The BPS is the key professional body for psychology and psychologists and as such is responsible for developing and supporting the discipline of psychology and disseminating psychological knowledge to the public and policy makers. Membership of the society is therefore essential if you want to go on to work in an area of psychology. In order to gain Chartered Membership of the Society, you need to follow a training route that is approved by the Society – that includes undertaking an initial degree that has been accredited by the BPS such as the one we run at Worcester. This will then give you graduate basis for chartered membership (GBC). At Worcester GBC can be gained through studying single honours psychology (this can be either BSc Psychology or through one of our named pathways such as BSc Counselling Psychology) or by taking the BSc Psychology Major Honours route.
Members of the Psychology team have completed a wide variety of research projects and consultancies, e.g. quality of life assessment; psychology of pain; treatment of depression and GP attitudes; perceptions of speech style; attitudes to crime; the impact of volunteering on mental health; psycholinguistics; the well-being and experience of children; decision-making and critical judgement by Authorised Firearms Officers.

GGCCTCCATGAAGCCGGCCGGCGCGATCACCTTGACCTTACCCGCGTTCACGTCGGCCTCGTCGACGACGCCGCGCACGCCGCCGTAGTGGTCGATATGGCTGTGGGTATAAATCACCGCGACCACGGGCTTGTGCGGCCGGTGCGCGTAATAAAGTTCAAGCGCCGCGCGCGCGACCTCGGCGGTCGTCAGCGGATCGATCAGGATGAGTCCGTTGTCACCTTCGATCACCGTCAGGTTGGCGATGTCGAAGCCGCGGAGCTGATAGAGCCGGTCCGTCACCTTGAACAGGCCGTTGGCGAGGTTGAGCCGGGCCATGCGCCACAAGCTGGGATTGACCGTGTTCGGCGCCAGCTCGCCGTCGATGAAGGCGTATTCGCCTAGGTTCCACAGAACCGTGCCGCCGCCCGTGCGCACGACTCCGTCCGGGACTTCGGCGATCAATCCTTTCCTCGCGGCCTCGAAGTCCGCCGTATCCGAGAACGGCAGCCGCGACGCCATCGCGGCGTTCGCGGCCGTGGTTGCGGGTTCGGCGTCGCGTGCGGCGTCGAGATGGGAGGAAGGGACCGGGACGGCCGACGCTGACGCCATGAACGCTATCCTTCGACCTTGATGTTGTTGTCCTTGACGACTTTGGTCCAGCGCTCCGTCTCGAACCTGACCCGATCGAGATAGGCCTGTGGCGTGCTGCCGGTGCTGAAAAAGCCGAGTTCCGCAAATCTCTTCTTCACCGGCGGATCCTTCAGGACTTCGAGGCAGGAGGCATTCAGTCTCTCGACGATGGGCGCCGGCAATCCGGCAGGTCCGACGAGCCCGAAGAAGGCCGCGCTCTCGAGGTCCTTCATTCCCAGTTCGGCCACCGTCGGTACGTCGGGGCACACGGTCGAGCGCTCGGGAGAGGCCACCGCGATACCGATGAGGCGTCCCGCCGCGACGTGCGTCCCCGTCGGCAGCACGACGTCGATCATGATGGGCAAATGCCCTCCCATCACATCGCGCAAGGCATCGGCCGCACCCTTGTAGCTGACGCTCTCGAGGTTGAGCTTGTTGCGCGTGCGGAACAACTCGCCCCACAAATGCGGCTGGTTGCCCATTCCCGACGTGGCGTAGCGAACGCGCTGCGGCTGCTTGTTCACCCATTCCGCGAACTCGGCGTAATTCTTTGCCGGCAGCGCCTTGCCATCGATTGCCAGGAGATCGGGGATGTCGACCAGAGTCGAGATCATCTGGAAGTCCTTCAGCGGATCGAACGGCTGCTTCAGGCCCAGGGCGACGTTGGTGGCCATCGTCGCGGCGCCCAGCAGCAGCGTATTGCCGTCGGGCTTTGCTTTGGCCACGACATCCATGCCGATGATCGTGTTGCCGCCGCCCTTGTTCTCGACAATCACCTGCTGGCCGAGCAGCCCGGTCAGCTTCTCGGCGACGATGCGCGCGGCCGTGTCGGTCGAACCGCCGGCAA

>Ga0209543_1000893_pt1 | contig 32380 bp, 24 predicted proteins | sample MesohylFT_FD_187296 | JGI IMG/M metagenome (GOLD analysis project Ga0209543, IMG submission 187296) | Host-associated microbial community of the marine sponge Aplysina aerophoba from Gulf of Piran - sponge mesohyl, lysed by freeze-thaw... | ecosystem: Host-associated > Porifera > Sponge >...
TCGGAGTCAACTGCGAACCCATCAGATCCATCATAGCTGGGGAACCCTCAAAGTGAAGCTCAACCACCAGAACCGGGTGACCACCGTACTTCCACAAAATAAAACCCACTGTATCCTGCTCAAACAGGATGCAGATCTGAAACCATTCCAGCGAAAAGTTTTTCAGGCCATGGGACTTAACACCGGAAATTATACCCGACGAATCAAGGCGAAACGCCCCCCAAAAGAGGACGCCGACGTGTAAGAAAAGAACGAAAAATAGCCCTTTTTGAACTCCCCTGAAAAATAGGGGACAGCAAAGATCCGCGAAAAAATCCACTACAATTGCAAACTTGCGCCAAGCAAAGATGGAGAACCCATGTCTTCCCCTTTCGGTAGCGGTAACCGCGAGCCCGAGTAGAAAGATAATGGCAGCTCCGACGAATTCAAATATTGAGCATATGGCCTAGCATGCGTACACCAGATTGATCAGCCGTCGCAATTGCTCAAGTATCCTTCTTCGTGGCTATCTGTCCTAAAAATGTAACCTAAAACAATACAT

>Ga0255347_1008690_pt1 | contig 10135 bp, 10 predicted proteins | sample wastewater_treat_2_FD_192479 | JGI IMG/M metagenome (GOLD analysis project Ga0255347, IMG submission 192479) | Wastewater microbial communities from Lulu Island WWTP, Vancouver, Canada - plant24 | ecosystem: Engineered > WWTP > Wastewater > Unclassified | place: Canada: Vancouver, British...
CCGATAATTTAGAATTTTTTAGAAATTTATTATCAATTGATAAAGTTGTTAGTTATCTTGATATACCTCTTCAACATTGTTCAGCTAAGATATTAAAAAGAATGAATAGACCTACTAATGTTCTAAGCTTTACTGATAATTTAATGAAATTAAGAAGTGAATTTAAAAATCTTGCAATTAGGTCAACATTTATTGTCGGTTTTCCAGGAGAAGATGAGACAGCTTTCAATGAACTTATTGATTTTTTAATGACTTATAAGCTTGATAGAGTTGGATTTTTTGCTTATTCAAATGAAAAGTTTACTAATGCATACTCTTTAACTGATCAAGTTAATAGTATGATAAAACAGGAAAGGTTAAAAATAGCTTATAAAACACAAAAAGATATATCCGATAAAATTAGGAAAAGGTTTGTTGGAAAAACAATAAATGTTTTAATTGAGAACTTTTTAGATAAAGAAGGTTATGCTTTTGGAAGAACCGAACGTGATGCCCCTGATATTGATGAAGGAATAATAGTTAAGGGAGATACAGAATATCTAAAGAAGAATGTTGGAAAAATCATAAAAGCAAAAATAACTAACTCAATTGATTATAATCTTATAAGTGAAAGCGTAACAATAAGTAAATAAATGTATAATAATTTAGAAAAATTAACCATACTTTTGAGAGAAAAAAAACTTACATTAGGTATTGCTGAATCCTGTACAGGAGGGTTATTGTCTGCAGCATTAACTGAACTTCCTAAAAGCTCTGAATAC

280 UCAS Tariff points
The standard annual fee for full-time UK/EU students enrolling in 2014 is £8,900 per year. Part-time fees are generally charged on a pro rata basis.
For more details, please visit our course fees page.
It is also possible to study Psychology as a joint degree with another subject.
The combination subjects available are: Art & Design, Biology, Business Management, Drama & Performance, Education Studies, English Literary Studies, Fine Art Practice, Human Biology, Human Nutrition, Mathematics and Sociology.
The University of Worcester’s degree combinations add breadth to your studies and enhance your employability.
Eligible for Graduate Basis for Chartered Membership (GBC) with the British Psychological Society if studied as single honours or as the major component of a major/minor degree.
You will learn how to
• Understand the historical and scientific origins and limitations of psychology as a discipline;